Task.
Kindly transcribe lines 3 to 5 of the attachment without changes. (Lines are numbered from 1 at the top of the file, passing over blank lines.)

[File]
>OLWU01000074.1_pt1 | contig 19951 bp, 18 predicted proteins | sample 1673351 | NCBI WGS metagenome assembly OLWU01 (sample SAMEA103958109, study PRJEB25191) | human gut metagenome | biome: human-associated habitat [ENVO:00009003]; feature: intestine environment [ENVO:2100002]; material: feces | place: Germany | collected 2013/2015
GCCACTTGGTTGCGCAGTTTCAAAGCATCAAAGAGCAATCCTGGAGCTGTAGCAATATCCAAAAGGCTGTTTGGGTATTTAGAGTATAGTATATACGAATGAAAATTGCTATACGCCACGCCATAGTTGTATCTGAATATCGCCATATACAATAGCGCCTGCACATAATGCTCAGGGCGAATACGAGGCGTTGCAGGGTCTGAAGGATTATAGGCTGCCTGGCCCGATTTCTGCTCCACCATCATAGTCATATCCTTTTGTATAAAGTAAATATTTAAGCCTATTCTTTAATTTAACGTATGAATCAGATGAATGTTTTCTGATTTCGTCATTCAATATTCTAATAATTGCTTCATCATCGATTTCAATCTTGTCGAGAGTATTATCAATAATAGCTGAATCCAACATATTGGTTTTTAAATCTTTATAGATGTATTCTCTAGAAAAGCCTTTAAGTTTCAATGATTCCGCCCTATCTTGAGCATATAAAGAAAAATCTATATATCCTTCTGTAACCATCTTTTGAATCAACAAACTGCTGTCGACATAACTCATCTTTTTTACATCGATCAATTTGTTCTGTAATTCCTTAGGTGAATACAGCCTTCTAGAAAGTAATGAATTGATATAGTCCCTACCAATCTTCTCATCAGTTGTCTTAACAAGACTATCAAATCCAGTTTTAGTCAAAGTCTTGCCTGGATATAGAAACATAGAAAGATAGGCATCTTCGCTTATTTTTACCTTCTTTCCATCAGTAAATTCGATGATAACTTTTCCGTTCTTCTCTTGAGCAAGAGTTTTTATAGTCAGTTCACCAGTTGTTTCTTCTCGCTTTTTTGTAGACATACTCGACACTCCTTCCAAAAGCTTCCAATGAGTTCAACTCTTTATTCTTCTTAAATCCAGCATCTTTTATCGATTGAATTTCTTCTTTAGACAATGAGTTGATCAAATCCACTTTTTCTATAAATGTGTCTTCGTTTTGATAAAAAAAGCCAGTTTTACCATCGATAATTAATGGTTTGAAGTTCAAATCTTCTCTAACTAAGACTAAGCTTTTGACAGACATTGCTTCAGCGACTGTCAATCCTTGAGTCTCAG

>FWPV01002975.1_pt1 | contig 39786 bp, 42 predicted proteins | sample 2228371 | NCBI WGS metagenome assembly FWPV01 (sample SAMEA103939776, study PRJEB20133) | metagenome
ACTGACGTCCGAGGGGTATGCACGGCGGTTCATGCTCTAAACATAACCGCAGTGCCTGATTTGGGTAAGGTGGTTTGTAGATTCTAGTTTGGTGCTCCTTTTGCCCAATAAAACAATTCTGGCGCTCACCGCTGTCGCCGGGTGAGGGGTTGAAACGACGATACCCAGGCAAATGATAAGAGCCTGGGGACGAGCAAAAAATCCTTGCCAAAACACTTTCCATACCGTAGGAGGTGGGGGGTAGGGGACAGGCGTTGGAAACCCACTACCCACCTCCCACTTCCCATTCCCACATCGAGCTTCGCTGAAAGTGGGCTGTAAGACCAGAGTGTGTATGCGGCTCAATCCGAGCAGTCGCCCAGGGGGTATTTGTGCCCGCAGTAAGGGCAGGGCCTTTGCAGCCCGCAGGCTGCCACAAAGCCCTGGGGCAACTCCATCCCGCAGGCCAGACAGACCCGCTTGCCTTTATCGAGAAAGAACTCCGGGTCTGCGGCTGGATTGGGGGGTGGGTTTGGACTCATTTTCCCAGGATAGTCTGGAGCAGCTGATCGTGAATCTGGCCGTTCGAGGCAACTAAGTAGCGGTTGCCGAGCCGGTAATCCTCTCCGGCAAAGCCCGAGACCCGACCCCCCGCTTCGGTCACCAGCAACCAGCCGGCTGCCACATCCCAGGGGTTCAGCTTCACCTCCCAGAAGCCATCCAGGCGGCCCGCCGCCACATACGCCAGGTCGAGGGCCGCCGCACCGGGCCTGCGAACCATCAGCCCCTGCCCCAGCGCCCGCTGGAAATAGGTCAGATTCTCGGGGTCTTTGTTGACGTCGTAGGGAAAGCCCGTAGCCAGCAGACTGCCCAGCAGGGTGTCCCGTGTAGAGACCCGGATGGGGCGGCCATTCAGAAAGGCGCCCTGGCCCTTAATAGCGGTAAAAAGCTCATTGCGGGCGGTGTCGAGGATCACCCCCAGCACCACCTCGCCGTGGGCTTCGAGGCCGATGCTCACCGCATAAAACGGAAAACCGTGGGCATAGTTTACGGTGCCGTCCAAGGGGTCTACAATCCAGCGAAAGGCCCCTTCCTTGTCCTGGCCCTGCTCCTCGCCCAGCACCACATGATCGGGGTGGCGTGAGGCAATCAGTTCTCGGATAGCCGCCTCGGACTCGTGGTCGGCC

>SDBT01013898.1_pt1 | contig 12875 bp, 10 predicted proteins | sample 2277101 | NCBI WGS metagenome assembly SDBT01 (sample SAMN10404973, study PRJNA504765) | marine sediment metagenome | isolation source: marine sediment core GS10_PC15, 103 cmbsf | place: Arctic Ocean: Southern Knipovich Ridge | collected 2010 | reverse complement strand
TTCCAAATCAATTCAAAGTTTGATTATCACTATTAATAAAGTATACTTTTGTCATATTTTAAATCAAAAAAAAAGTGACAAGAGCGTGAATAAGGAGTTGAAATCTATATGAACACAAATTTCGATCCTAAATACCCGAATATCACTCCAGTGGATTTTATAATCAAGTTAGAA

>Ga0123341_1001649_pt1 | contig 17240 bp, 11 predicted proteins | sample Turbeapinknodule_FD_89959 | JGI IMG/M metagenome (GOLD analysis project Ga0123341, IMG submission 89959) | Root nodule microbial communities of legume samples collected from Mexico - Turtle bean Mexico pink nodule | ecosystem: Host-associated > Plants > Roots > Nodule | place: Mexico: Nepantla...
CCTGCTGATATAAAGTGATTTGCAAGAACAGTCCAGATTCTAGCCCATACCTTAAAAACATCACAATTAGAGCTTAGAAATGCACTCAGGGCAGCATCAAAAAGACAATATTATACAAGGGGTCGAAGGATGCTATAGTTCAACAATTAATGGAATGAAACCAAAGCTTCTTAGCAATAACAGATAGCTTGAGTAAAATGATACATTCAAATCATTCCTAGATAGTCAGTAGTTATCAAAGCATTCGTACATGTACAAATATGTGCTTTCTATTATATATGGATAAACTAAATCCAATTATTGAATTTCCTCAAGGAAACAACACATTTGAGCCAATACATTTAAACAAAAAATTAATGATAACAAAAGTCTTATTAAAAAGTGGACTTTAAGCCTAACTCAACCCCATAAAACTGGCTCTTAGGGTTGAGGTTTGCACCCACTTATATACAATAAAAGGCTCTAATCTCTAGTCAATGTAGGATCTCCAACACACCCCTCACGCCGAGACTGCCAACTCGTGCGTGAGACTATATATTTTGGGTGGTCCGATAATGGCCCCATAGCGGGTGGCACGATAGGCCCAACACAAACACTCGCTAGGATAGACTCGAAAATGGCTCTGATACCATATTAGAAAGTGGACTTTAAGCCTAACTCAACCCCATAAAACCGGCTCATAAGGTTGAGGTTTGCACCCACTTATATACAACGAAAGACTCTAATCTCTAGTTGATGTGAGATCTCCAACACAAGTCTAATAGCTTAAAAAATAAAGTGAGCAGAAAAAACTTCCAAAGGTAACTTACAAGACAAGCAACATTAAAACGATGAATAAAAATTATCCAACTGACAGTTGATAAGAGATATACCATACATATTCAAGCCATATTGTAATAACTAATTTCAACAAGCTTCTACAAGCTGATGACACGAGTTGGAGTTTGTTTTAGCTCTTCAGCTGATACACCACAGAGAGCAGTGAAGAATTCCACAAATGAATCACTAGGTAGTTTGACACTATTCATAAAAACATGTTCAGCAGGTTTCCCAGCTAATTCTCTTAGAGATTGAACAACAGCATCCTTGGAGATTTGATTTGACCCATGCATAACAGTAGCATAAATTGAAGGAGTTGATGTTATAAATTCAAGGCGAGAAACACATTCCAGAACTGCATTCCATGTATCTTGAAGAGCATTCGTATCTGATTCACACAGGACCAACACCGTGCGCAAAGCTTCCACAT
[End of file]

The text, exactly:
>FWPV01002975.1_pt1 | contig 39786 bp, 42 predicted proteins | sample 2228371 | NCBI WGS metagenome assembly FWPV01 (sample SAMEA103939776, study PRJEB20133) | metagenome
ACTGACGTCCGAGGGGTATGCACGGCGGTTCATGCTCTAAACATAACCGCAGTGCCTGATTTGGGTAAGGTGGTTTGTAGATTCTAGTTTGGTGCTCCTTTTGCCCAATAAAACAATTCTGGCGCTCACCGCTGTCGCCGGGTGAGGGGTTGAAACGACGATACCCAGGCAAATGATAAGAGCCTGGGGACGAGCAAAAAATCCTTGCCAAAACACTTTCCATACCGTAGGAGGTGGGGGGTAGGGGACAGGCGTTGGAAACCCACTACCCACCTCCCACTTCCCATTCCCACATCGAGCTTCGCTGAAAGTGGGCTGTAAGACCAGAGTGTGTATGCGGCTCAATCCGAGCAGTCGCCCAGGGGGTATTTGTGCCCGCAGTAAGGGCAGGGCCTTTGCAGCCCGCAGGCTGCCACAAAGCCCTGGGGCAACTCCATCCCGCAGGCCAGACAGACCCGCTTGCCTTTATCGAGAAAGAACTCCGGGTCTGCGGCTGGATTGGGGGGTGGGTTTGGACTCATTTTCCCAGGATAGTCTGGAGCAGCTGATCGTGAATCTGGCCGTTCGAGGCAACTAAGTAGCGGTTGCCGAGCCGGTAATCCTCTCCGGCAAAGCCCGAGACCCGACCCCCCGCTTCGGTCACCAGCAACCAGCCGGCTGCCACATCCCAGGGGTTCAGCTTCACCTCCCAGAAGCCATCCAGGCGGCCCGCCGCCACATACGCCAGGTCGAGGGCCGCCGCACCGGGCCTGCGAACCATCAGCCCCTGCCCCAGCGCCCGCTGGAAATAGGTCAGATTCTCGGGGTCTTTGTTGACGTCGTAGGGAAAGCCCGTAGCCAGCAGACTGCCCAGCAGGGTGTCCCGTGTAGAGACCCGGATGGGGCGGCCATTCAGAAAGGCGCCCTGGCCCTTAATAGCGGTAAAAAGCTCATTGCGGGCGGTGTCGAGGATCACCCCCAGCACCACCTCGCCGTGGGCTTCGAGGCCGATGCTCACCGCATAAAACGGAAAACCGTGGGCATAGTTTACGGTGCCGTCCAAGGGGTCTACAATCCAGCGAAAGGCCCCTTCCTTGTCCTGGCCCTGCTCCTCGCCCAGCACCACATGATCGGGGTGGCGTGAGGCAATCAGTTCTCGGATAGCCGCCTCGGACTCGTGGTCGGCC

>SDBT01013898.1_pt1 | contig 12875 bp, 10 predicted proteins | sample 2277101 | NCBI WGS metagenome assembly SDBT01 (sample SAMN10404973, study PRJNA504765) | marine sediment metagenome | isolation source: marine sediment core GS10_PC15, 103 cmbsf | place: Arctic Ocean: Southern Knipovich Ridge | collected 2010 | reverse complement strand